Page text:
Palestinian government ends coronavirus lockdown

A Palestinian groom, Rafeh Qassim, wears a mask as he sits in a car with his bride on their wedding day amid concerns about the spread of the coronavirus disease (COVID-19), in Ramallah in the Israeli-occupied West Bank April 18, 2020. (Reuters)
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Updated 25 May 2020

Palestinian government ends coronavirus lockdown

  • Shops and businesses will operate as normal from Tuesday

RAMALLAH: The Palestinian government is ending its two-month coronavirus lockdown in the occupied West Bank, prime minister Mohammed Shtayyeh announced Monday after a steady decline in new cases.
Shops and businesses will operate as normal from Tuesday, while government employees will return to work after the Eid holiday on Wednesday, Shtayyeh told a press conference.
Mosques, churches and public parks will also reopen, though with social distancing measures. Public transport will resume.
Cafes and restaurants would be reopened but subject to restrictions to be announced in the coming days, he added.
“The easing in the measures and gradual return to normal life is being taken with caution,” Shtayyeh said, warning that an increase in cases could lead to restrictions being reinstated.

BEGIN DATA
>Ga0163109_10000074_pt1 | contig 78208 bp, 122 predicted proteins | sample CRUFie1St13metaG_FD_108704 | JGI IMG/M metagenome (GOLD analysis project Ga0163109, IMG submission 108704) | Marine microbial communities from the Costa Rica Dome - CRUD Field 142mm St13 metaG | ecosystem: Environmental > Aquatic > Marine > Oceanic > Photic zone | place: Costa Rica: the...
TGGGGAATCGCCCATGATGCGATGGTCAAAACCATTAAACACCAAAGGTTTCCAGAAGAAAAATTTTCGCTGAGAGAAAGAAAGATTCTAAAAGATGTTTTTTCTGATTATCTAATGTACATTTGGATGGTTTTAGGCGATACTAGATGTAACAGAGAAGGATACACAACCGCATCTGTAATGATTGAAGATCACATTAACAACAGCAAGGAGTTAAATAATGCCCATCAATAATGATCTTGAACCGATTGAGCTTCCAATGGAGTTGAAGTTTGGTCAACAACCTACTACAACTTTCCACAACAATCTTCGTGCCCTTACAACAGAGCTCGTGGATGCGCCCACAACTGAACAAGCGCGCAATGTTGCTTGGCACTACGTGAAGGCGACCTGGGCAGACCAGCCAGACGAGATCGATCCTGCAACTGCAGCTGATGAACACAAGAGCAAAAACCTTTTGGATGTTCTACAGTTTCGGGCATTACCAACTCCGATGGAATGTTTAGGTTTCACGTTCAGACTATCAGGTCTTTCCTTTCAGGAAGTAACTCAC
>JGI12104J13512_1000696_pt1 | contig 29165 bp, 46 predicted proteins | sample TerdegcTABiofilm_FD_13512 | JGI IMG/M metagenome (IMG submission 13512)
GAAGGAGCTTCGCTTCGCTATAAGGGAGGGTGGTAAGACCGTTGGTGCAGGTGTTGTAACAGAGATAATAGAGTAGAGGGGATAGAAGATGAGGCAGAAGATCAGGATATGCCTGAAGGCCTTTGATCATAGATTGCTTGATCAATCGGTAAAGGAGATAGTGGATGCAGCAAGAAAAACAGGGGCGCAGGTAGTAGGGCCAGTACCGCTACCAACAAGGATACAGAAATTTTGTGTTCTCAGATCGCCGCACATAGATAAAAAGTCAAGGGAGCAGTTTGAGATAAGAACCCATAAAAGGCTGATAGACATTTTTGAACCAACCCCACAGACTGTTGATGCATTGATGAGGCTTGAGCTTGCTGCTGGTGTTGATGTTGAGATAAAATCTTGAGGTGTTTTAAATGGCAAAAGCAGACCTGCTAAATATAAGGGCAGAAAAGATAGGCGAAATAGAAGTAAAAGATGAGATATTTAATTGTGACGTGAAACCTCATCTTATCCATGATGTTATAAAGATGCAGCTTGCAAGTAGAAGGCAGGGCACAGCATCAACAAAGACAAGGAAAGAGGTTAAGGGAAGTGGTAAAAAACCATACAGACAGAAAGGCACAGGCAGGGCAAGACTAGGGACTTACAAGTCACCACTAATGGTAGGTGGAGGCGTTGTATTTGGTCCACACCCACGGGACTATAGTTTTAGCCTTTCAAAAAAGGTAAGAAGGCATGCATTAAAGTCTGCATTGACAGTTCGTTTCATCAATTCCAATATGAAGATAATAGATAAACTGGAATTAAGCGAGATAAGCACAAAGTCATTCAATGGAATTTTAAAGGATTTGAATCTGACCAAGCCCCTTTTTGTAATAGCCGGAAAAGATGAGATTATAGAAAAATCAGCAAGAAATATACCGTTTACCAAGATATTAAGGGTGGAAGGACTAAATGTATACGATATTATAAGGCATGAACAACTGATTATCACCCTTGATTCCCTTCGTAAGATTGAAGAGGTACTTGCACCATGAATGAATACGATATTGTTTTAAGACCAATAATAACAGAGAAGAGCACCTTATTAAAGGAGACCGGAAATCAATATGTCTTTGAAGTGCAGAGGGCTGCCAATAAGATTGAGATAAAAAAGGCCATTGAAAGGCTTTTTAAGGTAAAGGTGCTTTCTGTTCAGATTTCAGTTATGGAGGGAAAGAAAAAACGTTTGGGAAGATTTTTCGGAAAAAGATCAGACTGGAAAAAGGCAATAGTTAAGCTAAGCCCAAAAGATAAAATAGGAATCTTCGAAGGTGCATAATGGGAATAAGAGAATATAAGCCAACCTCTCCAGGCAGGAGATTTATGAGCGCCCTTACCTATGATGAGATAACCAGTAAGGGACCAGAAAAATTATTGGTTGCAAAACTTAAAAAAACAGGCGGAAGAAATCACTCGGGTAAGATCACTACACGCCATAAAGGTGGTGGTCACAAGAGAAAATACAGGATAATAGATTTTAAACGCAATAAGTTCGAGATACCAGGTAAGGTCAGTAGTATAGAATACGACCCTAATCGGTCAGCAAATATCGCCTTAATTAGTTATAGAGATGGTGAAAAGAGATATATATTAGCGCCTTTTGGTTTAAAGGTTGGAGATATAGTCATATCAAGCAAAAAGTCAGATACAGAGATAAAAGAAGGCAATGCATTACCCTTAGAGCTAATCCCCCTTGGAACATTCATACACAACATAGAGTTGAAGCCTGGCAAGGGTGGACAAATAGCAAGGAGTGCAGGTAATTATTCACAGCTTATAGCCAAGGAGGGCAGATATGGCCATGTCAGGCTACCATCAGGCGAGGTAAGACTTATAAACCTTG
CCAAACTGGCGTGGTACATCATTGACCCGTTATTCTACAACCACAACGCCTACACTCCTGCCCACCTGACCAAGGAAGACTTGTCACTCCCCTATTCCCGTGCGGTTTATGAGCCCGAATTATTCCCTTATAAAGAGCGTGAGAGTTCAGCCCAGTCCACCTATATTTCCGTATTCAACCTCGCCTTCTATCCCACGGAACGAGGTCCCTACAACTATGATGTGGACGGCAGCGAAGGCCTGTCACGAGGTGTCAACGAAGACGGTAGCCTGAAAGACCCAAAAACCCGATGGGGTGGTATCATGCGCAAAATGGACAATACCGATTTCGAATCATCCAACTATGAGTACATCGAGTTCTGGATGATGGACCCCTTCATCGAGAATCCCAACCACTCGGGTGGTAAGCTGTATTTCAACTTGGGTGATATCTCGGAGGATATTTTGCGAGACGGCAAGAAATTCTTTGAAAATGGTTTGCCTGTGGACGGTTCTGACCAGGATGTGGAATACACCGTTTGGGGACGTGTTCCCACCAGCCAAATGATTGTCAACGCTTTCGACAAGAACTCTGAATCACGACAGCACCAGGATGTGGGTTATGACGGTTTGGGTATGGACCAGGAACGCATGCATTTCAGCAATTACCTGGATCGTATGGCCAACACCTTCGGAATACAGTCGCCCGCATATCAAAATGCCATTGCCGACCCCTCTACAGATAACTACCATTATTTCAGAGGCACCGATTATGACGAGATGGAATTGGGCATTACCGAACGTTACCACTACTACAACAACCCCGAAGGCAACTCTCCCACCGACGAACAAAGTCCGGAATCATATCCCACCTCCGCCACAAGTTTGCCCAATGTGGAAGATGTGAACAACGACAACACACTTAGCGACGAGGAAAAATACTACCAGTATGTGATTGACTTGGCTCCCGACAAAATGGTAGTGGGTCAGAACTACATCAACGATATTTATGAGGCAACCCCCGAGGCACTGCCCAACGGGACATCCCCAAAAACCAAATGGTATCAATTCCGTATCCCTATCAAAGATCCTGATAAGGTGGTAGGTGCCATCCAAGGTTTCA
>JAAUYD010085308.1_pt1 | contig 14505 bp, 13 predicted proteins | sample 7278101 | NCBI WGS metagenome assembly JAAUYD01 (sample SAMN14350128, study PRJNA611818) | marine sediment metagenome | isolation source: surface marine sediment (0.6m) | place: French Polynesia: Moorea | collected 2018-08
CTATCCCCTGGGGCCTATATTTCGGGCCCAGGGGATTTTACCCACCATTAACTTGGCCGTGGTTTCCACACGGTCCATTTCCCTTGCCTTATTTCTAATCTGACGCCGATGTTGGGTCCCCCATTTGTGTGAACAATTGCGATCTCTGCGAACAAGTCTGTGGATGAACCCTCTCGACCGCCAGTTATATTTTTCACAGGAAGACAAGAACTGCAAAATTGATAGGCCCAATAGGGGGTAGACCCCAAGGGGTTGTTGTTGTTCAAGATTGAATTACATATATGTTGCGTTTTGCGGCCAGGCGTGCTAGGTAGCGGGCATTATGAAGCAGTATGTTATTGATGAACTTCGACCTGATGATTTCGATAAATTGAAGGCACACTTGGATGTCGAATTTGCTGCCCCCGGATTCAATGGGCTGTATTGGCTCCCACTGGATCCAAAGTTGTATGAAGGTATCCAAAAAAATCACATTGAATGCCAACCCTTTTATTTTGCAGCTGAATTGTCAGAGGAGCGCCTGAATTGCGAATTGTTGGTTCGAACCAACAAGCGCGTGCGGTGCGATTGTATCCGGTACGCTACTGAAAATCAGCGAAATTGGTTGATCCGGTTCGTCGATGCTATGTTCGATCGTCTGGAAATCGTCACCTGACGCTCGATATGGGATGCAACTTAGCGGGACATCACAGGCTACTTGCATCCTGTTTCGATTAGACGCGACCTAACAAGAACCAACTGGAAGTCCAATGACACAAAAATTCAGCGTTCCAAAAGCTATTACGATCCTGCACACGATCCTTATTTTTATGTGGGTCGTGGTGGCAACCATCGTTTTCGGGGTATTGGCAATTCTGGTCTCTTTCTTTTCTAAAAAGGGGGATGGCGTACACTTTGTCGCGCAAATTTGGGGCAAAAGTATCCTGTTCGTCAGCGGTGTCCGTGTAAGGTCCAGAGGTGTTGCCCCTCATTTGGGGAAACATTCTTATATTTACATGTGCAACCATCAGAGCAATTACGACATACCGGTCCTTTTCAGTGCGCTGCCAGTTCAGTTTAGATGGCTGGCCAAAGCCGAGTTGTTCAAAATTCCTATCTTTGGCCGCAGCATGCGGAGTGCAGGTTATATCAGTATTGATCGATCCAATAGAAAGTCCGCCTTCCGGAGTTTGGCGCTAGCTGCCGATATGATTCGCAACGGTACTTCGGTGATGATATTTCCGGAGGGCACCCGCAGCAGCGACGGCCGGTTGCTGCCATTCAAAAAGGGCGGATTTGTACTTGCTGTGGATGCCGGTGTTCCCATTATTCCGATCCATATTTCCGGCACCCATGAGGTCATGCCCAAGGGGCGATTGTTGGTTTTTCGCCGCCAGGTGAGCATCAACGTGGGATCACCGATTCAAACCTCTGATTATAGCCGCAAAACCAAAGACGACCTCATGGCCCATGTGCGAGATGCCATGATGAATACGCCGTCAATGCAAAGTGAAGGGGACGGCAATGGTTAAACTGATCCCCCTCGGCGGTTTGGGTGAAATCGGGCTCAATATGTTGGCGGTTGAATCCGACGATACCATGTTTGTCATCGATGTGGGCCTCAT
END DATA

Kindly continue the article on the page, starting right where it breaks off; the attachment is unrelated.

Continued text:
The West Bank-based Palestinian Authority declared a state of emergency in March to try to quell the spread of COVID-19.
There have been more than 400 cases in the occupied West Bank and Gaza, with three deaths.
In Gaza, which is controlled by a rival Hamas-led government, the easing of measures began several weeks ago.
The lockdown in the West Bank had been due to remain in place until June 5 but was ended early with few new cases in recent weeks.


UAE warns of $13,600 fine for returnees who break quarantine rules

Updated 49 min 26 sec ago

UAE warns of $13,600 fine for returnees who break quarantine rules

  • Quarantine period vary from seven days to 14, depending on where the returnees are coming from

DUBAI: UAE residents who are returning from overseas must comply with quarantine rules or face a fine of $13,600, local daily Gulf News has reported.
The government earlier announced it would ease travel restrictions to a number of countries, with airlines set to resume operations by Aug. 1.
The National Emergency Crisis and Disasters Management Authority (NCEMA) said those who are returning to the UAE “should follow federal and local guidelines for COVID-19,” including quarantine and test procedures.
Returnees coming from low-risk countries are required to isolate for seven days, while those travelling from high-risk areas are subject to a 14-day mandatory quarantine.
“All costs for quarantining and medical assistance, whether at home or in another designated facility will be at the cost of the individual primarily,” NCEMA said.
Meanwhile, individuals who wish to take a rapid coronavirus test to enter Abu Dhabi can only do so through a booking system.
The Abu Dhabi Emergency, Crisis and Disasters Committee said prior appointment is necessary to undergo the screening due to high demand.
Booking can be done on a dedicated website.